NYC: Daily News Building
Image by wallyg
The Daily News Building, at 220 E 42nd St., was designed by the winners of a 1922 Chicago Tribune competition–Raymond Hood, André Fouilhoux and John Mead Howell–from 1929-1930 as the headquarters for Captain Joseph Patterson’s newspaper, the New York Daily News, which at the time had the largest circulation of any paper in the country. At a time when other developers shunned the area east of the Third Avenue El, the Daily News selected this site so that it could house its noisy printing presses in the same facility as its editorial offices. The building, which was the model for the Daily Planet Building in the first two Superman movies, was vacated by the New York Daily News in 1994 and has since been the News Building. In 2003, SL Green bought the building for 5 million. WPIX-TV remains in the building, although it now partners with Newsday, as both are owned by Tribune.
The 37-storey, 476-foot tall tower is set back above a 10-story base with larger floors to accomodate the press. The Daily News Building is best known for its lobby and entrace. The later is adorned with a 3-story grante slab with a relief image of office workers underneath a sunburst motif illuminating the News Building rising above, characteristic of the decoractive forms of Art Deco design, and a large inscription at the top reading "THE NEWS" and a smaller inscription below reading "HE MADE SO MANY OF THEM." The former features a large globe rotating in a well in the middle of a round, black glass-decorated and domed room with terrazzo paving. Thermometers, wind speed indicators, and world clocks decorate the room. Only when the building was opened, it was found out that the globe rotated in the wrong direction, forcing quick fixing.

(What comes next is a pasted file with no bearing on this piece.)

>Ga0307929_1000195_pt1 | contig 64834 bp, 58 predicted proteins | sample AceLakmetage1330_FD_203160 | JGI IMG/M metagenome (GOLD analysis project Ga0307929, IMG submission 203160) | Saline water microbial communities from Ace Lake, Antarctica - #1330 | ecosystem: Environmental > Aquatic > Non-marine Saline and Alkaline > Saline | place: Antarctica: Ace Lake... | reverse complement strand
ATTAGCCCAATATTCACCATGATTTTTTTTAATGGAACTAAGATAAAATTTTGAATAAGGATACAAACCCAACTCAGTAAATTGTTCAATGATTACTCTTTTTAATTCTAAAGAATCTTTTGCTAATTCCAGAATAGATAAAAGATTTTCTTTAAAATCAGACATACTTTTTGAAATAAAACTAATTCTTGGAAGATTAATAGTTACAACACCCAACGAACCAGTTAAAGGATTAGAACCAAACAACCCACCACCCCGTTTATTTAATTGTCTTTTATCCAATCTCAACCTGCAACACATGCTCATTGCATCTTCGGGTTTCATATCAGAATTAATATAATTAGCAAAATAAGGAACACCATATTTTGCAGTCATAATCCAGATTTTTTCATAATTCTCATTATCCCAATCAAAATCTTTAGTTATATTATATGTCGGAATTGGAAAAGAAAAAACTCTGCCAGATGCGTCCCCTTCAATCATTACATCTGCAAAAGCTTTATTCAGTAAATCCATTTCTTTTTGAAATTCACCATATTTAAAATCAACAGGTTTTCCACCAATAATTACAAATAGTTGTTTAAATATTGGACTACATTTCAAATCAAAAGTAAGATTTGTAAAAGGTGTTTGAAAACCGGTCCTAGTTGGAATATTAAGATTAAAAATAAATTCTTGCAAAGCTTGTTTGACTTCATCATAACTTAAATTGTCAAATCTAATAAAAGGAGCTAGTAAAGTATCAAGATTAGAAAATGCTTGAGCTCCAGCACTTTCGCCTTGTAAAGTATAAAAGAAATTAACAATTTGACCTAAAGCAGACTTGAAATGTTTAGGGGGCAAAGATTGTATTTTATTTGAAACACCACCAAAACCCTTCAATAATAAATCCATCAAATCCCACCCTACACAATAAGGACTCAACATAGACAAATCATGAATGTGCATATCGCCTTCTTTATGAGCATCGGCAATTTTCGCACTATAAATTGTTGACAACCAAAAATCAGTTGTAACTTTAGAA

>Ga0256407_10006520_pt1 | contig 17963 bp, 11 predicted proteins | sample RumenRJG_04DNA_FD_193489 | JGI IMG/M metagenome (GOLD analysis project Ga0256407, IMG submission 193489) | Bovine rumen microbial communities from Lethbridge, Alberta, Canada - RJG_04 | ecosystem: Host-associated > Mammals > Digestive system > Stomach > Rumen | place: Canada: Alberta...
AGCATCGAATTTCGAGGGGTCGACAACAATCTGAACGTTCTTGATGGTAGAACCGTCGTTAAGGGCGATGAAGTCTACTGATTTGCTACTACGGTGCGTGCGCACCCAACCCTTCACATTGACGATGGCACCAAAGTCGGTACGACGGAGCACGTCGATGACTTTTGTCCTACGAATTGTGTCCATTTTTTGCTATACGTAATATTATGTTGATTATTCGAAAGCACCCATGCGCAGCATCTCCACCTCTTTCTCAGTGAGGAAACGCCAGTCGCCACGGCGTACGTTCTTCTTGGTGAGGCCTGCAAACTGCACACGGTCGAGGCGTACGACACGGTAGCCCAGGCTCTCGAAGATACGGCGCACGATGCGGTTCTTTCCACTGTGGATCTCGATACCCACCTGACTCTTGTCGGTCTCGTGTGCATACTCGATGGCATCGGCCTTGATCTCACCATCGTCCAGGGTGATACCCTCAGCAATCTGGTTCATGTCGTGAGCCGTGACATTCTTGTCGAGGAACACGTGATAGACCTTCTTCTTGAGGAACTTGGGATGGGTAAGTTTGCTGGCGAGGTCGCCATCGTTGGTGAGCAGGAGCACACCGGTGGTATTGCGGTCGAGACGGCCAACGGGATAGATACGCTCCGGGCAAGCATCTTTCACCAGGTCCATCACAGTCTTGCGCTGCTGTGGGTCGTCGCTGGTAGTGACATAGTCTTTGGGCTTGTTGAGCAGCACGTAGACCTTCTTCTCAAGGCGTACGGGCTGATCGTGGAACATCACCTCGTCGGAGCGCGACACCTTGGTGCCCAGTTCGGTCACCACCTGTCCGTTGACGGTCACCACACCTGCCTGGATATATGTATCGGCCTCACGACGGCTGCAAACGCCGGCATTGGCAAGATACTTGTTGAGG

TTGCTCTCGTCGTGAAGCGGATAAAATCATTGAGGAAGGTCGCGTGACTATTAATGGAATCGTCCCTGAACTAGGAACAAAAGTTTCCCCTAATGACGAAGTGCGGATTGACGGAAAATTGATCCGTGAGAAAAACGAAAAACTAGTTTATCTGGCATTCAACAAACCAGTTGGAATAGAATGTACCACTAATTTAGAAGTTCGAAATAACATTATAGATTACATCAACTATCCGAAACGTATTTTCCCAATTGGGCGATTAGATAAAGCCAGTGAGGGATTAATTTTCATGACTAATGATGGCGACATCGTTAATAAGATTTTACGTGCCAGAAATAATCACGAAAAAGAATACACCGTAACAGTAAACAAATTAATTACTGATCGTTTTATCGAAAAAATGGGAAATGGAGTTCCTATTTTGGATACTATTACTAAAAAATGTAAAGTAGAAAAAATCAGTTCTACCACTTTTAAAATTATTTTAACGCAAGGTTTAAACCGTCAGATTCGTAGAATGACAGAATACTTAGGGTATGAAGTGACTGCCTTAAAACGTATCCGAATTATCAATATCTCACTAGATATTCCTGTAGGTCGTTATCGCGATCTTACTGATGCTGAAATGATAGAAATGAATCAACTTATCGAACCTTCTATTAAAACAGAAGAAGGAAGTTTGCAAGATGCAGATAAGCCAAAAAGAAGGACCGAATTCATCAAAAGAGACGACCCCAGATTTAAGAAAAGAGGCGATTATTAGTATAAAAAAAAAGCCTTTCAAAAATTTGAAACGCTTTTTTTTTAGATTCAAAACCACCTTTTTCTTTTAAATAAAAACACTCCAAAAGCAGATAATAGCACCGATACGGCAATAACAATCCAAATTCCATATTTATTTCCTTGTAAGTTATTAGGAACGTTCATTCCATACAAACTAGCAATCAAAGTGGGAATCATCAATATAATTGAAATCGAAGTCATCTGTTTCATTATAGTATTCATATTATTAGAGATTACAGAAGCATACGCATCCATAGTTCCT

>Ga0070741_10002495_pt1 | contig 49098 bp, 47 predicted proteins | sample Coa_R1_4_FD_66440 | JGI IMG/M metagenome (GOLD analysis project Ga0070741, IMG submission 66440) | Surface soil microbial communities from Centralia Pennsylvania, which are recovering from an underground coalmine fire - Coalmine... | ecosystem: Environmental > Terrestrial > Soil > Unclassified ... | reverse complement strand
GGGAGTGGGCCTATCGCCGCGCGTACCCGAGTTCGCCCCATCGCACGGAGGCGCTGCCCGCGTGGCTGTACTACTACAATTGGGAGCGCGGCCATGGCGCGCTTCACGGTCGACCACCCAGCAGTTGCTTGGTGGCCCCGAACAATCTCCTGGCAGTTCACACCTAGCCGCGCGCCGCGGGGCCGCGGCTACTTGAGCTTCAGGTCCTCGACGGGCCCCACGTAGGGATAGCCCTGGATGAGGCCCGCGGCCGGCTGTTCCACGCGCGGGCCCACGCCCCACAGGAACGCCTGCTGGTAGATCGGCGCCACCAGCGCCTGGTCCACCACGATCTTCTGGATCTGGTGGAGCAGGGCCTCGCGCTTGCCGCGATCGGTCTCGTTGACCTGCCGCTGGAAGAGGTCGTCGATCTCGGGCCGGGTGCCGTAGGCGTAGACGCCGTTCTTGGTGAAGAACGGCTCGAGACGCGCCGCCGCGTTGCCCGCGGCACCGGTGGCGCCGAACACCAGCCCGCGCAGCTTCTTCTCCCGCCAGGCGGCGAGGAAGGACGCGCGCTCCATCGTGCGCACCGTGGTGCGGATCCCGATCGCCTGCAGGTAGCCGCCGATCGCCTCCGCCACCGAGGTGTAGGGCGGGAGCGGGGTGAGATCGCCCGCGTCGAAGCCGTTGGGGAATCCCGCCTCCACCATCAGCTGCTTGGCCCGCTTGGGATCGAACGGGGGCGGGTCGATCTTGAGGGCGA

The verticality, with the flat, bare facade are early characteristics of the International Style that would gain popularity in New York following World Ar II. Art Deco features of the exterior facade include the vertical stripes of windows, with brown brick in the spandrels between them, and white brickwork forming the separating vertical piers. The window size, and thus the window stripes, was dictated by what could effortlessly be opened by an office worker. The tops of the window stripes are decorated with ornamentated spandrels extending all the way to the top, sloping there inward, splitted by a narrow pier. The "razed" flat top influenced future skyscrapers, including Hood’s own RCA Building.
In 1957-1960, an extension by Harrison & Abramovitz was built: on the 41st Street side a five-storey wing for the newspaper’s printing plant and an 18-storey wing to the east, more than doubling the available space.
The Daily News Building was designated a landmark by the New York City Landmarks Preservation Commission in 1981.
National Register #82001191 (1982)
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